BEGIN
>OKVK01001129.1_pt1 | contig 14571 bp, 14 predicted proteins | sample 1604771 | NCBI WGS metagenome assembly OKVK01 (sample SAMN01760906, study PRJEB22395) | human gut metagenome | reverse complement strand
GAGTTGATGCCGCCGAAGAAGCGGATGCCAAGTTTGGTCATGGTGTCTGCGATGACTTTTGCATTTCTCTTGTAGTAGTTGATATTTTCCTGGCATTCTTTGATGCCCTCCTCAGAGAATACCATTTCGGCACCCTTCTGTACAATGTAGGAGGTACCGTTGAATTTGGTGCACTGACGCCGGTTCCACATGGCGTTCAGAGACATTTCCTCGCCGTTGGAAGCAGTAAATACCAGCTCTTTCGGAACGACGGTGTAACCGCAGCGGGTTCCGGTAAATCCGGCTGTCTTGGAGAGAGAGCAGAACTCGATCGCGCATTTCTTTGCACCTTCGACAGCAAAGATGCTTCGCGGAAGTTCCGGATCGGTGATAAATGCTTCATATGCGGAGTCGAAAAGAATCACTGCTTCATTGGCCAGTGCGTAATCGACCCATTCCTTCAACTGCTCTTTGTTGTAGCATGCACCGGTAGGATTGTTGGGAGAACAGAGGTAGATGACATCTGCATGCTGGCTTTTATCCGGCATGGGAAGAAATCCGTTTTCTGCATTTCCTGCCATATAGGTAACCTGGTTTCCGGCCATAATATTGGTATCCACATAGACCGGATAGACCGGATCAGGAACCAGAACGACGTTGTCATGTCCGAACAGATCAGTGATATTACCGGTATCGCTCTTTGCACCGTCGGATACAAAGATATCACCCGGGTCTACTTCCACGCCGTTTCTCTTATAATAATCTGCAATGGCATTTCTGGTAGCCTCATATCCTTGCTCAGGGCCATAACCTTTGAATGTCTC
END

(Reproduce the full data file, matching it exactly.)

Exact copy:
>OKVK01001129.1_pt1 | contig 14571 bp, 14 predicted proteins | sample 1604771 | NCBI WGS metagenome assembly OKVK01 (sample SAMN01760906, study PRJEB22395) | human gut metagenome | reverse complement strand
GAGTTGATGCCGCCGAAGAAGCGGATGCCAAGTTTGGTCATGGTGTCTGCGATGACTTTTGCATTTCTCTTGTAGTAGTTGATATTTTCCTGGCATTCTTTGATGCCCTCCTCAGAGAATACCATTTCGGCACCCTTCTGTACAATGTAGGAGGTACCGTTGAATTTGGTGCACTGACGCCGGTTCCACATGGCGTTCAGAGACATTTCCTCGCCGTTGGAAGCAGTAAATACCAGCTCTTTCGGAACGACGGTGTAACCGCAGCGGGTTCCGGTAAATCCGGCTGTCTTGGAGAGAGAGCAGAACTCGATCGCGCATTTCTTTGCACCTTCGACAGCAAAGATGCTTCGCGGAAGTTCCGGATCGGTGATAAATGCTTCATATGCGGAGTCGAAAAGAATCACTGCTTCATTGGCCAGTGCGTAATCGACCCATTCCTTCAACTGCTCTTTGTTGTAGCATGCACCGGTAGGATTGTTGGGAGAACAGAGGTAGATGACATCTGCATGCTGGCTTTTATCCGGCATGGGAAGAAATCCGTTTTCTGCATTTCCTGCCATATAGGTAACCTGGTTTCCGGCCATAATATTGGTATCCACATAGACCGGATAGACCGGATCAGGAACCAGAACGACGTTGTCATGTCCGAACAGATCAGTGATATTACCGGTATCGCTCTTTGCACCGTCGGATACAAAGATATCACCCGGGTCTACTTCCACGCCGTTTCTCTTATAATAATCTGCAATGGCATTTCTGGTAGCCTCATATCCTTGCTCAGGGCCATAACCTTTGAATGTCTC